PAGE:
One of the biggest mistakes you've ever made was to spend years and years and years dreaming about swimming in a pool of money. The vision came to you as a child—you could almost feel the gold and silver whipping against skin and bone every time you closed your eyes. The vision stuck with you as a teenager—an inner life the nun's would never be privy to, never have access to, never admonish you or punish you for. It came to you in flashes, even recently. You saw the gold and felt the cold. And then one morning you saw that your dream had become a reality: someone had deposited eight million coins into a swimming pool. The dream was yours no longer.
Enya's continued success, her ever-present presence in the annals of music history, is, I think at least, reliant on a combination of raw talent—she's an absurdly gifted musician, lyricist, and arranger, with a seemingly innate ability to stumble across melodies that are both contemporary and seemingly etched into ancient Irish lands—and a refusal to play the very game she's watching over, just as much as the Celt thing. All-too-real times call for unreal cultural measures—when even the Pope thinks that the world resembles an "immense pile of filth" it is understandable that millions and millions of us seek solace in the fantastic.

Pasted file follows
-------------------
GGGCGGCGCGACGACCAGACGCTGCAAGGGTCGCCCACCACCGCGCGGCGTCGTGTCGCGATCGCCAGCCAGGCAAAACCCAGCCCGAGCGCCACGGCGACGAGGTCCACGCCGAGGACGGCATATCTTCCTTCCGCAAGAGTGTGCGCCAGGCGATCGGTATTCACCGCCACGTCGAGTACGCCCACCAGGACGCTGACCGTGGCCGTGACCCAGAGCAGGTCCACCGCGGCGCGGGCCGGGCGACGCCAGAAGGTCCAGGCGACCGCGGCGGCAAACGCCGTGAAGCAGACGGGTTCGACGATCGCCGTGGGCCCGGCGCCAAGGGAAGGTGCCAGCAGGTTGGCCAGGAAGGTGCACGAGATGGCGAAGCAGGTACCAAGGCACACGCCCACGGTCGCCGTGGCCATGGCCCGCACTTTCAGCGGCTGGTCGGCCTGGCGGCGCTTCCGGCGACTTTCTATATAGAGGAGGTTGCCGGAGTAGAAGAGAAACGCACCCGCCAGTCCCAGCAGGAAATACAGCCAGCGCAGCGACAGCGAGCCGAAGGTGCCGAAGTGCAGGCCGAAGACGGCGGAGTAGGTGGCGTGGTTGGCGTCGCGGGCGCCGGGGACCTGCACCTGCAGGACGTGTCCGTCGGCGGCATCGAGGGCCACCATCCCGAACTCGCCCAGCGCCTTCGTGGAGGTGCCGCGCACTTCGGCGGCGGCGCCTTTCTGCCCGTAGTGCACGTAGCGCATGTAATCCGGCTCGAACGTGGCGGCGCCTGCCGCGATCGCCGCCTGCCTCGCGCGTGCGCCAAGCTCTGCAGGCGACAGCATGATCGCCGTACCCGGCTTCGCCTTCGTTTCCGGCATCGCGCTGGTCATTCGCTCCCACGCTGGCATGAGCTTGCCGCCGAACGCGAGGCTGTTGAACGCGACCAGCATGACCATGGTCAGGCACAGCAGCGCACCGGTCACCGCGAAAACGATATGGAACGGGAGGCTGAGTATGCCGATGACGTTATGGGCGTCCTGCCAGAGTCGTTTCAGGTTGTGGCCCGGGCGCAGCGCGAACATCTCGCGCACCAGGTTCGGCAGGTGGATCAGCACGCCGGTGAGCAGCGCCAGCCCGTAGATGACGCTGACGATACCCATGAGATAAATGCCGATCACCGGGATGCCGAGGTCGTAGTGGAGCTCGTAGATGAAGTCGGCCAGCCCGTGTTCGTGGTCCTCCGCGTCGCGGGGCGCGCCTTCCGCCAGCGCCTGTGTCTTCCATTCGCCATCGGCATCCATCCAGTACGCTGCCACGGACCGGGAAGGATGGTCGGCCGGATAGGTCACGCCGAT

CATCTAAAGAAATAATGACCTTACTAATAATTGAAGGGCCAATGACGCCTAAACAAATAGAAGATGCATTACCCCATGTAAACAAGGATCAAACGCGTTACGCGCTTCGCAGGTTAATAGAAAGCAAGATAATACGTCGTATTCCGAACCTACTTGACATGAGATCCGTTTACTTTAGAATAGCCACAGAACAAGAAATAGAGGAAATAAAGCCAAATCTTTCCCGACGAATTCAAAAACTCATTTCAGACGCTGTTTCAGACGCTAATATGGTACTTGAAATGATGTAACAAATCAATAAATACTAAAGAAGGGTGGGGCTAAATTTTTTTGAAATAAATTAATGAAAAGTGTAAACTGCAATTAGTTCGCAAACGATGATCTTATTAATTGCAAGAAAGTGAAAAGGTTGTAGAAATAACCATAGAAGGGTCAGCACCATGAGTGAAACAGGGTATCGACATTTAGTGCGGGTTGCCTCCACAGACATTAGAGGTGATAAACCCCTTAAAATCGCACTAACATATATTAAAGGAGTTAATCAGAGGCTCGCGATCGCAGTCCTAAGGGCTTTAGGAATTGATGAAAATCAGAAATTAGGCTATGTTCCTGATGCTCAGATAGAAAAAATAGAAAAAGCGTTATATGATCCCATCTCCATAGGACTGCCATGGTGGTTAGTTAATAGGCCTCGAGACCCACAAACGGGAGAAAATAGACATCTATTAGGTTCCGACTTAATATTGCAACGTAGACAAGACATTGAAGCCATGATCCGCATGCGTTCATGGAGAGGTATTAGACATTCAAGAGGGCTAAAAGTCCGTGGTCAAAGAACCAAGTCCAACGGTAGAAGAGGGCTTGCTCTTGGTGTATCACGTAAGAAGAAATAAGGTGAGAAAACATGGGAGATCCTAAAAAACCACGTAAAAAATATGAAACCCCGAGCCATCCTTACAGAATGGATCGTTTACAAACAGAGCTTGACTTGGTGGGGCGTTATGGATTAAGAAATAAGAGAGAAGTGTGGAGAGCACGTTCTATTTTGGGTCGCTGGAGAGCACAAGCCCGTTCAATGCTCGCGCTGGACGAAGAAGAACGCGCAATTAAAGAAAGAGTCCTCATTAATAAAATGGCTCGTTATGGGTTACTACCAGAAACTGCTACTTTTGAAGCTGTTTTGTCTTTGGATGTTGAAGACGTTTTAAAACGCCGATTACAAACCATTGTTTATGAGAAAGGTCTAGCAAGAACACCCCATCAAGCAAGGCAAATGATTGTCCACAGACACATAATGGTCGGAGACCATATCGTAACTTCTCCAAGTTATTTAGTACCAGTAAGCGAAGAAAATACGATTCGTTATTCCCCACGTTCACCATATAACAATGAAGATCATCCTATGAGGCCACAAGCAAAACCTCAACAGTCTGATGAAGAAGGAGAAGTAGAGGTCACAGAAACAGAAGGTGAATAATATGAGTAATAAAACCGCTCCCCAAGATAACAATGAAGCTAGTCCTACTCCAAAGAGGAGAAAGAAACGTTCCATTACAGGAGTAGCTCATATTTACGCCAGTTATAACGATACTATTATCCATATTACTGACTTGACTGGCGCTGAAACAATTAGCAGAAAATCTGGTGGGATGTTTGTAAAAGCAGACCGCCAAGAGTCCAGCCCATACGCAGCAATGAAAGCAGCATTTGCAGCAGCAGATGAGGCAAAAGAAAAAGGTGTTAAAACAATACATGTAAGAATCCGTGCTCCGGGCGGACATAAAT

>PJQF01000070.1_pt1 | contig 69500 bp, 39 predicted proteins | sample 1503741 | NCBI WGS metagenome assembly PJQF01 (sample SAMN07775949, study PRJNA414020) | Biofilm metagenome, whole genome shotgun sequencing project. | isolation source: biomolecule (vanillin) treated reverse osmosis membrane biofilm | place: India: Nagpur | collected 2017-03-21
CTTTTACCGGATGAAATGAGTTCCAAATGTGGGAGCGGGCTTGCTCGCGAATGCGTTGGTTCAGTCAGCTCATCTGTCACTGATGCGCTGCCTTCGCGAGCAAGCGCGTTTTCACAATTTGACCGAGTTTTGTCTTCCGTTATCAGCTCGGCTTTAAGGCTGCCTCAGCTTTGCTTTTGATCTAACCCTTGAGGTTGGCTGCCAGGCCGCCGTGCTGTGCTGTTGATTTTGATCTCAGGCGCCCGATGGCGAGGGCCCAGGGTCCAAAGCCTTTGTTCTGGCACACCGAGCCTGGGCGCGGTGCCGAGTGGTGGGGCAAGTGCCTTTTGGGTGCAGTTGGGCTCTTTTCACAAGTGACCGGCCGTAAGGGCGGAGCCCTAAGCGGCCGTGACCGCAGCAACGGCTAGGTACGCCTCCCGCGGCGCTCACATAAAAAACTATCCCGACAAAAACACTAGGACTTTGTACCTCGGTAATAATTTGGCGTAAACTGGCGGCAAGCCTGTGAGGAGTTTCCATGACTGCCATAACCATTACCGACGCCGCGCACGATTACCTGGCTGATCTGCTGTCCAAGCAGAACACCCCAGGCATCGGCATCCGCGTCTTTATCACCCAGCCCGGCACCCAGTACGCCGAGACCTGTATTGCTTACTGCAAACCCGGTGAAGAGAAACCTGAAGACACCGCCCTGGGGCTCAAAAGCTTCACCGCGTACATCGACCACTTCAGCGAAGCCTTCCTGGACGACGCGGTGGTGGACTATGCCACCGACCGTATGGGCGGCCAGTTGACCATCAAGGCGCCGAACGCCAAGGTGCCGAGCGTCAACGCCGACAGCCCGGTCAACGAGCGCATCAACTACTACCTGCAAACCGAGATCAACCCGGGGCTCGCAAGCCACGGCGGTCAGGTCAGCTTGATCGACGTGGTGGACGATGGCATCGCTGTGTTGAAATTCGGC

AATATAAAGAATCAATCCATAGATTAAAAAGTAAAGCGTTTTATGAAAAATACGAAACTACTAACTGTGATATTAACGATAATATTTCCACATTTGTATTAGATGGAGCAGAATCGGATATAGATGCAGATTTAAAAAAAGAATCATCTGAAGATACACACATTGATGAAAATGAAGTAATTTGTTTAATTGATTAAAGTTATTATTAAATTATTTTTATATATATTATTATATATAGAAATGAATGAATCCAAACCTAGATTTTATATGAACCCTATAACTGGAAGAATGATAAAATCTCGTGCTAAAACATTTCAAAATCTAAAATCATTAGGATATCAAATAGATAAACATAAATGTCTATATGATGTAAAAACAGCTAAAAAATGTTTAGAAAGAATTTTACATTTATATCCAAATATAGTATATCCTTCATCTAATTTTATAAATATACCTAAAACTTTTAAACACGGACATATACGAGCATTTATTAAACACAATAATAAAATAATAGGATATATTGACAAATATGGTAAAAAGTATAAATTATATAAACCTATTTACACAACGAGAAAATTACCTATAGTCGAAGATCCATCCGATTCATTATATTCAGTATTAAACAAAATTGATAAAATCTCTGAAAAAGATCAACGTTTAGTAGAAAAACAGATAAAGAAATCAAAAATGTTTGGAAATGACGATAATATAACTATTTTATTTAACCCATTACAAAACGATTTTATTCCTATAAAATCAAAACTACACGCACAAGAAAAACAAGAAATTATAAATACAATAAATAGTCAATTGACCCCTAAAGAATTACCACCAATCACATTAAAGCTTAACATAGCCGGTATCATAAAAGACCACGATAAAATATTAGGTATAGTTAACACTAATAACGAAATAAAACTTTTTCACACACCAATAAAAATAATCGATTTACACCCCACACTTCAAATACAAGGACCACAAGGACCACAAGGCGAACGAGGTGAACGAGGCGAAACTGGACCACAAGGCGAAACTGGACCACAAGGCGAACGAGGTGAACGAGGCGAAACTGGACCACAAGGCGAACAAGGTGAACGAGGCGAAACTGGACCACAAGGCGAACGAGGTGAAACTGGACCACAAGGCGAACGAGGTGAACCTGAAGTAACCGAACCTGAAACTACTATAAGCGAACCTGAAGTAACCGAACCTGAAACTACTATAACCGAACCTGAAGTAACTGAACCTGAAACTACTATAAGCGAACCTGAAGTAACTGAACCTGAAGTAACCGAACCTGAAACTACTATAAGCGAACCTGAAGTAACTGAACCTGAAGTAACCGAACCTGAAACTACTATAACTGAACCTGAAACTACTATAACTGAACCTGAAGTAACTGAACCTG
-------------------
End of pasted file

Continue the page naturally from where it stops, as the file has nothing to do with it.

Enya is as much of a by-product of the inexorable rise of the unreal as the Marvel movies, J.K. Rowling, and Minecraft, but more importantly than that, she is the ultimate castle-dwelling proof that you can shield yourself from the unrelenting horrors of life with art. An ethereal presence who doesn't want to play the fame game and has built up such a fanbase that she doesn't have to do so, Enya is, in her own cosmic-Celtic way, the perfect embodiment of music's womb-like power to deliver us from evil. And perhaps it's all as simple as that.